By STEVE PERSALL
Times Film Critic
Not many first-time directors get the opening night slot at any film festival. Oren Moverman is an exception, with his debut, The Messenger, selected to kick off the 11th annual Sarasota Film Festival.
The Messenger stars Woody Harrelson and Ben Foster as Iraq War veterans assigned to stateside duty as bearers of tragic news. They notify civilian survivors of soldiers killed in combat, usually within 24 hours of their deaths. The movie was previously showcased at the Sundance and Berlin festivals, with mixed response.
Moverman, 42, is a former journalist and Israeli Army officer who previously co-authored screenplays for the Bob Dylan biography I'm Not There and the art house favorites Jesus' Son and Married Life. He'll attend Friday's screening with Harrelson and Foster — plus nearly 400 members of the armed forces invited by the festival.
In an e-mail interview, Moverman discussed how The Messenger fits in with the recent cycle of Iraq war-related films, its chance of connecting with audiences, and facing an audience Friday with a vested interest in the film's theme.
How do you compare The Messenger with films like Stop-Loss, The Lucky Ones and In the Valley of Elah?
Honestly, I don't think there's a need to do that. I think each one of these films stands on its own, despite the desire to bunch them together. This is a film about the people who live with the consequences of war, the people notifying and being notified — soldiers, families, us. It could be any war. It will work for the next one.
It's a film about grief and getting back to life after encountering that grief, and so it's really about something we all face, not just soldiers; dealing with the shock of losing a loved one and then finding the grace, the love, the friendships that help you stay alive yourself.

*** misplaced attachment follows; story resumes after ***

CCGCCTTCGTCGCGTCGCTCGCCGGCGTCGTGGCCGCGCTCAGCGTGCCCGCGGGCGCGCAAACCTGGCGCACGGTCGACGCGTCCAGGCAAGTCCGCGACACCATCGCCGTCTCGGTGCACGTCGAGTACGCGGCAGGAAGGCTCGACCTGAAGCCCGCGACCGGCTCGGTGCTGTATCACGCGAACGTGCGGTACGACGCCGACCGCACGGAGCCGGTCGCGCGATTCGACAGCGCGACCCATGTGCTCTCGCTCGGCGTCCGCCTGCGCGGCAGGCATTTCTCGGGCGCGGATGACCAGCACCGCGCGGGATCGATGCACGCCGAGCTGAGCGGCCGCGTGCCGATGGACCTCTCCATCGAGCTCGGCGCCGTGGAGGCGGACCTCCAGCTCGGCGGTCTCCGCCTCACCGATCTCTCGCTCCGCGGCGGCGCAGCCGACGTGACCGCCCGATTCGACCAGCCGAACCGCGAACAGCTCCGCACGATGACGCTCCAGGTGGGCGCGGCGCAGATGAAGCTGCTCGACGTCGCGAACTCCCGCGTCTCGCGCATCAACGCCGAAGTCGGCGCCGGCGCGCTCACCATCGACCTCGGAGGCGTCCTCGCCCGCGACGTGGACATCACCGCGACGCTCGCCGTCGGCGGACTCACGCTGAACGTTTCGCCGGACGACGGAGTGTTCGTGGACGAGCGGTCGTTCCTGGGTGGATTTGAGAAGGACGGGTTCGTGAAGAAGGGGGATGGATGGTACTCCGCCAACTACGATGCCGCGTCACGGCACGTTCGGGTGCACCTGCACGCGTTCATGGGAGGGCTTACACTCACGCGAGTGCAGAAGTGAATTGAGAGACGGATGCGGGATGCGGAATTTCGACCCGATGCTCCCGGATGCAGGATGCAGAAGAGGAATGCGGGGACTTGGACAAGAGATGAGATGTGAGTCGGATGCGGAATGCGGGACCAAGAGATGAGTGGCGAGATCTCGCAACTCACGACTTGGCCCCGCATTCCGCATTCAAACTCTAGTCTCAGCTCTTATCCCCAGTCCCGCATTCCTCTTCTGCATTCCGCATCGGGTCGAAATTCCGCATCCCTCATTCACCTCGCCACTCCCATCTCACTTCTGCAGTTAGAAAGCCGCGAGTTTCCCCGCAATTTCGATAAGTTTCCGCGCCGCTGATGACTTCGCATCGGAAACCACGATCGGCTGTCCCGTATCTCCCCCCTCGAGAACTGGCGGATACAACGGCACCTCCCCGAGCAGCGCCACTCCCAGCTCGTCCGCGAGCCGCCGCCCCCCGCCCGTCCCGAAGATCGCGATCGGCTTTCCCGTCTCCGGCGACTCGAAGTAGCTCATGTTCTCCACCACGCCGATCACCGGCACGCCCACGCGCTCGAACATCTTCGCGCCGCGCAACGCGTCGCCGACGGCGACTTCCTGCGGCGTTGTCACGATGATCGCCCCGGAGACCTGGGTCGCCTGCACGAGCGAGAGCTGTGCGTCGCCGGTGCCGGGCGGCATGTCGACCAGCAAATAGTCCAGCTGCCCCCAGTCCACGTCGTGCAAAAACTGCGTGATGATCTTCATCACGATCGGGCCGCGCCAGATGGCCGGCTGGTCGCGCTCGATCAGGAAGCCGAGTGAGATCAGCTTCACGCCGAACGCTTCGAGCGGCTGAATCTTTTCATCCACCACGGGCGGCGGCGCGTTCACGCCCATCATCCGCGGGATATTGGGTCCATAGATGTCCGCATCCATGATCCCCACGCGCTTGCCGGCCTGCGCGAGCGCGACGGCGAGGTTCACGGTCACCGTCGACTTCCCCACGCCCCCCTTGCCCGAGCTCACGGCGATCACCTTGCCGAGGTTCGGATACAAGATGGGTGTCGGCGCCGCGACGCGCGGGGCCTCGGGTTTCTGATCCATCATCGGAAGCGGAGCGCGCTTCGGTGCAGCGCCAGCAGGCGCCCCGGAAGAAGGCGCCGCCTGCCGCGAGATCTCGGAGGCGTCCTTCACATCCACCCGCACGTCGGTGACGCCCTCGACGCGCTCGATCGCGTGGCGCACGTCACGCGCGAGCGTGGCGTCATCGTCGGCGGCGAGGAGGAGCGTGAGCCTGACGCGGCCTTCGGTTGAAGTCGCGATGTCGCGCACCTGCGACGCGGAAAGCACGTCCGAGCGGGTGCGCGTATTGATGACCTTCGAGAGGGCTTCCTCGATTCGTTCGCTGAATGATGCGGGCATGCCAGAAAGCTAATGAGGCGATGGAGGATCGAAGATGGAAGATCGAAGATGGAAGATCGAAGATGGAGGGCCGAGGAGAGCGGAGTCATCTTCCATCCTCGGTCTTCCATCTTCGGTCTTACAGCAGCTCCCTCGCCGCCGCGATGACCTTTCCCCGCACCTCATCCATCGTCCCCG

Any worries after those other Iraq War movies were largely ignored by audiences?
These are the sort of things we can't worry about. I think audiences will come if we can convince them that the film is an emotional experience worth going through.
It's not a tragedy, there's a lot of humor in it. It's a portrait of a time and a place but it is truly touching a universal theme we are always dealing with. We just have to represent it honestly to audiences and see what happens.
How do you think those soldiers at Friday's screening will react to a theme they never want to face in reality?
We hope that the film can become part of a dialogue about how we deal with soldiers on the home front, about the subculture of the military and how conveniently it is mostly ignored by the mainstream. Clearly, inviting soldiers into this dialogue is a really important move, and the festival in Sarasota should take the credit for being the first to do so. It's a hell of a thing to do.
Steve Persall can be reached at firstname.lastname@example.org or (727) 893-8365. Read his blog, Reeling in the years, at blogs. tampabay.com/movies.